Thousands of homes were left without power and airport activity was disrupted on Sunday as Storm Isha swept “destructive” winds across the island of Ireland.
People were urged to heed wind warnings and told not to make unnecessary journeys as the most severe wind warnings kicked in on Sunday evening.
The Met Office said a tornado could hit western parts of the UK after the research organisation Torro said Ireland, Northern Ireland, parts of Scotland and northern England were “tornado watch” zones.
Status red wind warnings were issued for counties Donegal, Galway and Mayo, while status orange/amber warnings came into effect for all other counties on the island on Sunday evening.
Met Eireann said “extremely strong” winds and “destructive gusts” are expected in the red warning areas, particularly along coastal and exposed areas.
Paul Rock, who chaired a meeting of the National Emergency Co-ordination on Sunday morning, said it is a “particularly nasty” storm in an “unusual” storm season.
“We don’t want anyone dying as a result of this storm,” he told RTE Radio.
Mr Rock asked people to avoid coastal areas during the Met Eireann warnings and for all road users to be aware of hazardous conditions, including debris, and urged people not to touch fallen electricity wires.
Delays are expected at ports, airports and possibly some public transport systems, he said, advising people to check online to see if services are disrupted.
Mr Rock expects schools to open as normal on Monday as the warnings expire overnight.
The red warnings for Galway and Mayo are valid from 5pm-9pm on Sunday, while in Donegal it is to remain in place from 9pm on Sunday until 1am on Monday.
Forecasters warned of dangerous coastal conditions, treacherous travelling conditions and of significant and widespread power outages in these counties.
⚠️Status Red – Wind warning for Galway, Mayo, Donegal
• Dangerous coastal conditions with high waves• Treacherous travelling conditions• Risk of significant and widespread power outages
— Met Éireann (@MetEireann) January 21, 2024
Bus Eireann suspended its town, city and intercity services in Mayo and Galway from 4pm on Sunday.
As the status red warning came into effect at 5pm, the metal clocktower on top of the Thirteen on the Green bar at Eyre’s Square in Galway city fell on to the path below.
For other counties, a status orange wind warning is in place from 4pm or 5pm on Sunday until 2am or 3am on Monday, bringing with it the threat of large coastal waves, very difficult travelling conditions, fallen trees and damage to power lines.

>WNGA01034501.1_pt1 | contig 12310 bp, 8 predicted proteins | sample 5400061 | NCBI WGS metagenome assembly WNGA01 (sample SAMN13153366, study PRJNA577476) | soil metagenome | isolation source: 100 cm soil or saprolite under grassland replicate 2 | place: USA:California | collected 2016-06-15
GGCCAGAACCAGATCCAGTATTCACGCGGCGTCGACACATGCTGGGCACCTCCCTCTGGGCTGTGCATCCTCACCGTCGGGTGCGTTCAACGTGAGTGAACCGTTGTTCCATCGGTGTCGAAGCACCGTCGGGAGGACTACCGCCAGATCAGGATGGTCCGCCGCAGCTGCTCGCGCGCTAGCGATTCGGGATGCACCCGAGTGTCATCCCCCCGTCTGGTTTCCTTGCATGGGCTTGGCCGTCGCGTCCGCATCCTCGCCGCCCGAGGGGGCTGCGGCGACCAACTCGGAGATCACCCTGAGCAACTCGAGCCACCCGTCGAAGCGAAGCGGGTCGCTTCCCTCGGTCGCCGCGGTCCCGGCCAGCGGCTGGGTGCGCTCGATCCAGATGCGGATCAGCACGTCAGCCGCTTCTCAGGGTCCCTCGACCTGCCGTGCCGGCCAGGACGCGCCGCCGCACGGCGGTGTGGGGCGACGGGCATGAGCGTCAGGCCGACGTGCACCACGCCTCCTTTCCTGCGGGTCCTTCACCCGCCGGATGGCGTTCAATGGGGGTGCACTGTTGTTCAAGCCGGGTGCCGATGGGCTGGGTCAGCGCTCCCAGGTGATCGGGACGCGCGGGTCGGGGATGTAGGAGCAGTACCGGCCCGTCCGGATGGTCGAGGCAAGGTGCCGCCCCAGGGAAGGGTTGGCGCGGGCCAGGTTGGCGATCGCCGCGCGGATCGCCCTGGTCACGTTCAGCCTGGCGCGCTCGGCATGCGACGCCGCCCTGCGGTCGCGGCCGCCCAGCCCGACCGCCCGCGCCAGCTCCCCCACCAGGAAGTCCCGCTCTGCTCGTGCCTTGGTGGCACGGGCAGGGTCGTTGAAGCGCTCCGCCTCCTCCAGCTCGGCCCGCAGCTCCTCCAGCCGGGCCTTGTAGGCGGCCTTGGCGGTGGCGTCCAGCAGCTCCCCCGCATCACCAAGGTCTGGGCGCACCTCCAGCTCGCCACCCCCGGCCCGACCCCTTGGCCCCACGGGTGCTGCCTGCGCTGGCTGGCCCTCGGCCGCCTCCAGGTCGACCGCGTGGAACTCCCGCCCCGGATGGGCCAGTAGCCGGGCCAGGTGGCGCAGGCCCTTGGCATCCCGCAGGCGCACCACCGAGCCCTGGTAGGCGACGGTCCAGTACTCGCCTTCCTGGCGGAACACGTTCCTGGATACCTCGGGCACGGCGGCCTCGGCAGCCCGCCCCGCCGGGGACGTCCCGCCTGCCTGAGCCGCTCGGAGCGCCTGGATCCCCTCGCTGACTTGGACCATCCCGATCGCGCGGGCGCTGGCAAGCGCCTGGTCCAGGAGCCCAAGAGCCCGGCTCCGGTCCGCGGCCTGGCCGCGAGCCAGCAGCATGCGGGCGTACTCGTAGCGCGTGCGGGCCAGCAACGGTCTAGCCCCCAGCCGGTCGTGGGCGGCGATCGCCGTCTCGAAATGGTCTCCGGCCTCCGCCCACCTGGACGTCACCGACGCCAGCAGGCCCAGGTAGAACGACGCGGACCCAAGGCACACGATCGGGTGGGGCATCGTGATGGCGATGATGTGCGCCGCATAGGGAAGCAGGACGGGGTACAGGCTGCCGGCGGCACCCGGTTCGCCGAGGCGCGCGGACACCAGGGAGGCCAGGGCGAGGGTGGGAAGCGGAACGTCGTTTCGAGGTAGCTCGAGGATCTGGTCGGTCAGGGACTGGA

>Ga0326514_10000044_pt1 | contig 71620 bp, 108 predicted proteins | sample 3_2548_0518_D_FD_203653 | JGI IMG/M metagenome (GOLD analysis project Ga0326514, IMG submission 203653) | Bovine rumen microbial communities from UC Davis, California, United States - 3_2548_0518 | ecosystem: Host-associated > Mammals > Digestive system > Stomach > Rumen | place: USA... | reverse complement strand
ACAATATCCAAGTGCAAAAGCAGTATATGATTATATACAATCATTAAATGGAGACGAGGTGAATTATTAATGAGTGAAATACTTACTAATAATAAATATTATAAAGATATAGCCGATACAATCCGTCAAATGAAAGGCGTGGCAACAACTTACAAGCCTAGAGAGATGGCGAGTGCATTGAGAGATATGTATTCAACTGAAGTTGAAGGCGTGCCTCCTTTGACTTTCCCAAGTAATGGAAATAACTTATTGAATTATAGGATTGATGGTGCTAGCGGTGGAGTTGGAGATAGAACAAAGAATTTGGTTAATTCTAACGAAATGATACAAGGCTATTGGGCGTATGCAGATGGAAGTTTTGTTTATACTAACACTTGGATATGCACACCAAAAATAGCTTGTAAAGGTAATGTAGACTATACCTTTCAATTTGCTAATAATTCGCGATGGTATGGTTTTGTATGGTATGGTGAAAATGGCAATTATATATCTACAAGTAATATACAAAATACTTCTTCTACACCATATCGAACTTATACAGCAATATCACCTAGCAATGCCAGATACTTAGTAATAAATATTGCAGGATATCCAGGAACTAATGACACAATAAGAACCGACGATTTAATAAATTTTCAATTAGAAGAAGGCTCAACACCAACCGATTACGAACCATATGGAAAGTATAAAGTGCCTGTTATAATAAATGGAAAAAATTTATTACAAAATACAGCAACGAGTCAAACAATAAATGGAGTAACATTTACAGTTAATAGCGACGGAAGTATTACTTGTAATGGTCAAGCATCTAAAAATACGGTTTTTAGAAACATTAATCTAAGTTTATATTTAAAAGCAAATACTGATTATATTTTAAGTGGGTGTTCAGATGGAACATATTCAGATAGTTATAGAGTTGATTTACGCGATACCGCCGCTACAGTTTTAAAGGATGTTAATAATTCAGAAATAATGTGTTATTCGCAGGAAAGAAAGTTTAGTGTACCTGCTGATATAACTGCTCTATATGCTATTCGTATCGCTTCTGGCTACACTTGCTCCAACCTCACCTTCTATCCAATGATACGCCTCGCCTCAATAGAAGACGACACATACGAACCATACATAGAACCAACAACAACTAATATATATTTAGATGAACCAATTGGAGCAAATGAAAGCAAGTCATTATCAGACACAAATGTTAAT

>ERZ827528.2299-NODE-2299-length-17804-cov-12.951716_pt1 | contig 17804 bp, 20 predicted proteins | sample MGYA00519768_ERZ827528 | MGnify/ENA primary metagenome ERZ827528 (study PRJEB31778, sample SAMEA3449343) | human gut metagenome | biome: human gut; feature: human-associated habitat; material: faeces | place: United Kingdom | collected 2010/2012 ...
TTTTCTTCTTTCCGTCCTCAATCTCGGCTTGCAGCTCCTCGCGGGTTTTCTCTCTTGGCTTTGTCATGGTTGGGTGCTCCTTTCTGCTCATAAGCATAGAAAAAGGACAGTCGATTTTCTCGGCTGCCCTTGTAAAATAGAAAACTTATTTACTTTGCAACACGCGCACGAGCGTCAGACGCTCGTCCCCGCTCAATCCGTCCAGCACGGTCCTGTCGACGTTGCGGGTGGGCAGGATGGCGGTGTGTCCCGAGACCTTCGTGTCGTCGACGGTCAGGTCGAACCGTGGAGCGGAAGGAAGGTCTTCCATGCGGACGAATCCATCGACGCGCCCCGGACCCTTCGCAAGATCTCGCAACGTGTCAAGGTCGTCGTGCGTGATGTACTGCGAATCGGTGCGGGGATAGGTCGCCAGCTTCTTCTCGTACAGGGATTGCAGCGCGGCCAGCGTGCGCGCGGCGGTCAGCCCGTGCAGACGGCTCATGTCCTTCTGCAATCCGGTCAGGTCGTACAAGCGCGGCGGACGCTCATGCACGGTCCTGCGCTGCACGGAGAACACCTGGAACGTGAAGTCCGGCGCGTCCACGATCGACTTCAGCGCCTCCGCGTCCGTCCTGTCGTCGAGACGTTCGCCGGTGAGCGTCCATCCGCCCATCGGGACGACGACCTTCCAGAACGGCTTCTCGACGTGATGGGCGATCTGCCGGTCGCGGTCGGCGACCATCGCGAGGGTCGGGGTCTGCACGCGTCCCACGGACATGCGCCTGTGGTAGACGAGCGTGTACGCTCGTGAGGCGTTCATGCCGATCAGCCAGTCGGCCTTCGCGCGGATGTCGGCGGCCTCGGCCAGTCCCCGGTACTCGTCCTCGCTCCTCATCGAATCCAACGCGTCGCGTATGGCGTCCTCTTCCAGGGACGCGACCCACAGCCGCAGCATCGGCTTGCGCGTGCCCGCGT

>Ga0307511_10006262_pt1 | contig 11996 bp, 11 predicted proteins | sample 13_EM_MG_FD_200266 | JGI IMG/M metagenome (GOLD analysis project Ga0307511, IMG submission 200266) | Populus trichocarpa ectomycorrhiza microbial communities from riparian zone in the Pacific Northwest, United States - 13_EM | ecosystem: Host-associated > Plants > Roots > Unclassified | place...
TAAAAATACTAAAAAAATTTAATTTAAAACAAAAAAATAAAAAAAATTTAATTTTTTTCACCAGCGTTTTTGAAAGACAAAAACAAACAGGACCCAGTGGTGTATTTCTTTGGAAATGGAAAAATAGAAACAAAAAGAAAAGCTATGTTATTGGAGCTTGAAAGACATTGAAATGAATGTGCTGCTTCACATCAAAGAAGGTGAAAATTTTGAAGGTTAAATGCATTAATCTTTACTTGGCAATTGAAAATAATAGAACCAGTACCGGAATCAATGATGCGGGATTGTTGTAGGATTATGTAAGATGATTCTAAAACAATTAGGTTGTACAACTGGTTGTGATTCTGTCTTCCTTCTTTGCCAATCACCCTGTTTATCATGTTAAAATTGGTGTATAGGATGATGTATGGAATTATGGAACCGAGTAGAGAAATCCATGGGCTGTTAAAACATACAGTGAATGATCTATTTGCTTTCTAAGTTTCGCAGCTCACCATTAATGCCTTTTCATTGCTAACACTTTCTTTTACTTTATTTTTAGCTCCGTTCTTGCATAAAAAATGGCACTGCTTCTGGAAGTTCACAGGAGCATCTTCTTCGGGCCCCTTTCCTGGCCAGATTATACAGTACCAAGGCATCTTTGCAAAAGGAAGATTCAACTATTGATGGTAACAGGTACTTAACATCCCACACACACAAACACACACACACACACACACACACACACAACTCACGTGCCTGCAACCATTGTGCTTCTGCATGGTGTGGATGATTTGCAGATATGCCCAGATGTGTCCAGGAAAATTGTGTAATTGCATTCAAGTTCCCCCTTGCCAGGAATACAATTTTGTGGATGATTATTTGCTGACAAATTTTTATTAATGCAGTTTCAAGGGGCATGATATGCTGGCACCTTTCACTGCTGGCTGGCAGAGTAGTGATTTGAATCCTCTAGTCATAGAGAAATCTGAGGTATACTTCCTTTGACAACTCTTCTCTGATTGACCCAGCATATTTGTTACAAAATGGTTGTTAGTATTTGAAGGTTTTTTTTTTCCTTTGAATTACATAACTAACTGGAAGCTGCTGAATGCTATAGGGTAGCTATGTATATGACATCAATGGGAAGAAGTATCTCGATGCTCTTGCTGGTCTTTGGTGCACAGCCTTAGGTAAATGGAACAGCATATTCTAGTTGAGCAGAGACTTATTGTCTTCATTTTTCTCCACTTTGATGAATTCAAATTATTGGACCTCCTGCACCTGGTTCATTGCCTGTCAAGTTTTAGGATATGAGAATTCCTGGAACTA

This warning is to reduce to a status yellow warning until 4am on Monday, when all Met Eireann warnings are lifted.
With status red marine warnings also in place, bringing rough sea conditions, the coastguard advised people to be aware of large breaking waves.
The ESB said that as of 8.35pm, more than 170,000 homes, farms and businesses were without power, with the expectation of further power outages overnight.
The counties worst impacted by outages include Mayo, Galway, Roscommon and Kerry.
Dublin Airport said the storm was posing “a significant challenge” to flights operations, and as of 7pm airlines had cancelled 114 flights – 58 incoming and 56 departing – with 36 flights diverted to other airports.
The Road Safety Authority advised all road users to be aware of the dangers once the storm has passed as there may be hazardous conditions such as flooded roads and downed pylons, lines, trees and other debris on roads.
A scene has been made safe after a shed was lifted 20 feet into the air over a wall by high winds.
Firefighters from Tara Street fire station were called to the incident off Kevin Street. pic.twitter.com/Pq6I8O22Gc
— Dublin Fire Brigade (@DubFireBrigade) January 21, 2024
In Northern Ireland, an amber weather warning was issued for all counties from 6pm on Sunday until 6am on Monday, bringing “very strong winds”.
This will be downgraded to a status yellow wind warning that will be in place until noon on Monday.
The PSNI said someone was struck by falling debris after scaffolding became dislodged in Belfast.
They were treated at the scene by emergency services.
Officers closed the Castle Lane junction with Royal Avenue and advised pedestrians to avoid the area.
It also said it had received “numerous reports of fallen trees” and urged people to only travel if the journey is necessary.
The Department for Infrastructure said that despite contingency measures, public workers’ strike action may disrupt any responses to incidents such as debris on roads and floods.
It said all parts of Northern Ireland are expected to be affected but the strongest winds will be in the early hours of Monday around the coast and in exposed locations.